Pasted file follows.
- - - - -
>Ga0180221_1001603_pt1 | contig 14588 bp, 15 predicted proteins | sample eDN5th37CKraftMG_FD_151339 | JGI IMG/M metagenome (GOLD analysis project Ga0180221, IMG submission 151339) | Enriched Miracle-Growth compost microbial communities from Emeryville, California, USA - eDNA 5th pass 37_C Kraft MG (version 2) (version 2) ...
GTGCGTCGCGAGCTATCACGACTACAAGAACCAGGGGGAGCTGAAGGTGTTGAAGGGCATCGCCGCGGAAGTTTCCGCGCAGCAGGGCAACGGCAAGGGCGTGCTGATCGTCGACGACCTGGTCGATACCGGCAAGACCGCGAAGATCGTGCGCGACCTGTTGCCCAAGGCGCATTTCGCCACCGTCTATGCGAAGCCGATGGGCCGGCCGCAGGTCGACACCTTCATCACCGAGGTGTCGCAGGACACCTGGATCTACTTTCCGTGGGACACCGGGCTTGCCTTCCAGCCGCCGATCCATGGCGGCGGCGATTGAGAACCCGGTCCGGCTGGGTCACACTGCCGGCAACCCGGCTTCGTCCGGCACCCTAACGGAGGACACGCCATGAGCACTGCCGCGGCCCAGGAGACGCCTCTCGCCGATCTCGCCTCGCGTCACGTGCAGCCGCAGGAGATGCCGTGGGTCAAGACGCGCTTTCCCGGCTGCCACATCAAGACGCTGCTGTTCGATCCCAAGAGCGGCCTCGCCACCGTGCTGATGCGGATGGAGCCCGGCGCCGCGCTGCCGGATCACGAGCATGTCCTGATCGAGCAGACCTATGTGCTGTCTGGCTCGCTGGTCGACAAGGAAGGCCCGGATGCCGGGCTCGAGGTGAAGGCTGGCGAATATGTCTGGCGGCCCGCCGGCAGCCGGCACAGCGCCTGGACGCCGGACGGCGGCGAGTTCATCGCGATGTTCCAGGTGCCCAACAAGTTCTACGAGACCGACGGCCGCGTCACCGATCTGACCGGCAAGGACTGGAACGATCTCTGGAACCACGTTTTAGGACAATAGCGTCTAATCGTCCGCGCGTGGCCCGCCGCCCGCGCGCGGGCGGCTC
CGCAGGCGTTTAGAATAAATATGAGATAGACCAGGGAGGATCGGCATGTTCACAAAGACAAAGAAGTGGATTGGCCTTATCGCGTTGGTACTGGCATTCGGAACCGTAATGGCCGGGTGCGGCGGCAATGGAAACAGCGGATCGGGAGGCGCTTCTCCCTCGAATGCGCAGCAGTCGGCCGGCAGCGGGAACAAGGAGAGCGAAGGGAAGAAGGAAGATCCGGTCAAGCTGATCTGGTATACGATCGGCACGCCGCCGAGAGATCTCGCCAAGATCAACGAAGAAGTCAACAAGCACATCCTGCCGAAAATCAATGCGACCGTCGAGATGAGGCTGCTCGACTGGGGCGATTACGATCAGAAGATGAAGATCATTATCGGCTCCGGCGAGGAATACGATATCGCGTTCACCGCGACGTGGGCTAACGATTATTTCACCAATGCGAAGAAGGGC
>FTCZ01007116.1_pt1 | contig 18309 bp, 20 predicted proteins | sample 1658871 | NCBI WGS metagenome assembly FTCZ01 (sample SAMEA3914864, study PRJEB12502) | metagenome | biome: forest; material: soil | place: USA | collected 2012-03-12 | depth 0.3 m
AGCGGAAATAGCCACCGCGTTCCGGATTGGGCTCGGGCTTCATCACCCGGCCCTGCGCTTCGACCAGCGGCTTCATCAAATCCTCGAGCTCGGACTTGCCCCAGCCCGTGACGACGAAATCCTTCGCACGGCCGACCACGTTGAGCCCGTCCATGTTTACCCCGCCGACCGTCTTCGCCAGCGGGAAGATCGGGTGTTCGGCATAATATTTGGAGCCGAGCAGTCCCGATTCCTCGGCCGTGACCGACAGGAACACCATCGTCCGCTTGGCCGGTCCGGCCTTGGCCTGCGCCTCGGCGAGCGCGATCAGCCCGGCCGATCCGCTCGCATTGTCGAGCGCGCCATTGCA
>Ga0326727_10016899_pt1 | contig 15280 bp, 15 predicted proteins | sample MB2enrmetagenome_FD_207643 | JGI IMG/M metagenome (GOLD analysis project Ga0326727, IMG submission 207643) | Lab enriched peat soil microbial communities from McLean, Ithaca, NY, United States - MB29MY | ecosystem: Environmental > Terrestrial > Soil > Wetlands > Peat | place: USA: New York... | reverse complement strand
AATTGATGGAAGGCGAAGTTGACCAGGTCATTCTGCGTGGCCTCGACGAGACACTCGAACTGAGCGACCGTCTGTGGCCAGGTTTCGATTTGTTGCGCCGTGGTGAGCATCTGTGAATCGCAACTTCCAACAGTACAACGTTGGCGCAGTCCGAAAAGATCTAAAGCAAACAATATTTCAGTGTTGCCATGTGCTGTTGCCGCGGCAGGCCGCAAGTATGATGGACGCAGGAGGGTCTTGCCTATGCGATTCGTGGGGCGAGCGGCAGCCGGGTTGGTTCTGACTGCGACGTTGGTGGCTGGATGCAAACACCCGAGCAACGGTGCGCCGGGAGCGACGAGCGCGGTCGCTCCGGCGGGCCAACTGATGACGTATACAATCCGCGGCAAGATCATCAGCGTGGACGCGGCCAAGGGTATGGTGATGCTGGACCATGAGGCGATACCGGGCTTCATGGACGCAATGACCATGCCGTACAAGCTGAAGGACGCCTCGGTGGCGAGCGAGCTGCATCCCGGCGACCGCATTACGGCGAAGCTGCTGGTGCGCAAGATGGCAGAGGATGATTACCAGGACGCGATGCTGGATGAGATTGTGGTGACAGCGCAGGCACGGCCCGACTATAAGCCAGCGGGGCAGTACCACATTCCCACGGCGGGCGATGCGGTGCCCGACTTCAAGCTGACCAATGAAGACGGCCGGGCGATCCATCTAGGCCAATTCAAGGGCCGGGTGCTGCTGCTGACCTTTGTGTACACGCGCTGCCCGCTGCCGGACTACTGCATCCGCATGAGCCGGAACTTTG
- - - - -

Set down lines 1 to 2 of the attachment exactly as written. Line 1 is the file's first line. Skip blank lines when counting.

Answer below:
>Ga0180221_1001603_pt1 | contig 14588 bp, 15 predicted proteins | sample eDN5th37CKraftMG_FD_151339 | JGI IMG/M metagenome (GOLD analysis project Ga0180221, IMG submission 151339) | Enriched Miracle-Growth compost microbial communities from Emeryville, California, USA - eDNA 5th pass 37_C Kraft MG (version 2) (version 2) ...
GTGCGTCGCGAGCTATCACGACTACAAGAACCAGGGGGAGCTGAAGGTGTTGAAGGGCATCGCCGCGGAAGTTTCCGCGCAGCAGGGCAACGGCAAGGGCGTGCTGATCGTCGACGACCTGGTCGATACCGGCAAGACCGCGAAGATCGTGCGCGACCTGTTGCCCAAGGCGCATTTCGCCACCGTCTATGCGAAGCCGATGGGCCGGCCGCAGGTCGACACCTTCATCACCGAGGTGTCGCAGGACACCTGGATCTACTTTCCGTGGGACACCGGGCTTGCCTTCCAGCCGCCGATCCATGGCGGCGGCGATTGAGAACCCGGTCCGGCTGGGTCACACTGCCGGCAACCCGGCTTCGTCCGGCACCCTAACGGAGGACACGCCATGAGCACTGCCGCGGCCCAGGAGACGCCTCTCGCCGATCTCGCCTCGCGTCACGTGCAGCCGCAGGAGATGCCGTGGGTCAAGACGCGCTTTCCCGGCTGCCACATCAAGACGCTGCTGTTCGATCCCAAGAGCGGCCTCGCCACCGTGCTGATGCGGATGGAGCCCGGCGCCGCGCTGCCGGATCACGAGCATGTCCTGATCGAGCAGACCTATGTGCTGTCTGGCTCGCTGGTCGACAAGGAAGGCCCGGATGCCGGGCTCGAGGTGAAGGCTGGCGAATATGTCTGGCGGCCCGCCGGCAGCCGGCACAGCGCCTGGACGCCGGACGGCGGCGAGTTCATCGCGATGTTCCAGGTGCCCAACAAGTTCTACGAGACCGACGGCCGCGTCACCGATCTGACCGGCAAGGACTGGAACGATCTCTGGAACCACGTTTTAGGACAATAGCGTCTAATCGTCCGCGCGTGGCCCGCCGCCCGCGCGCGGGCGGCTC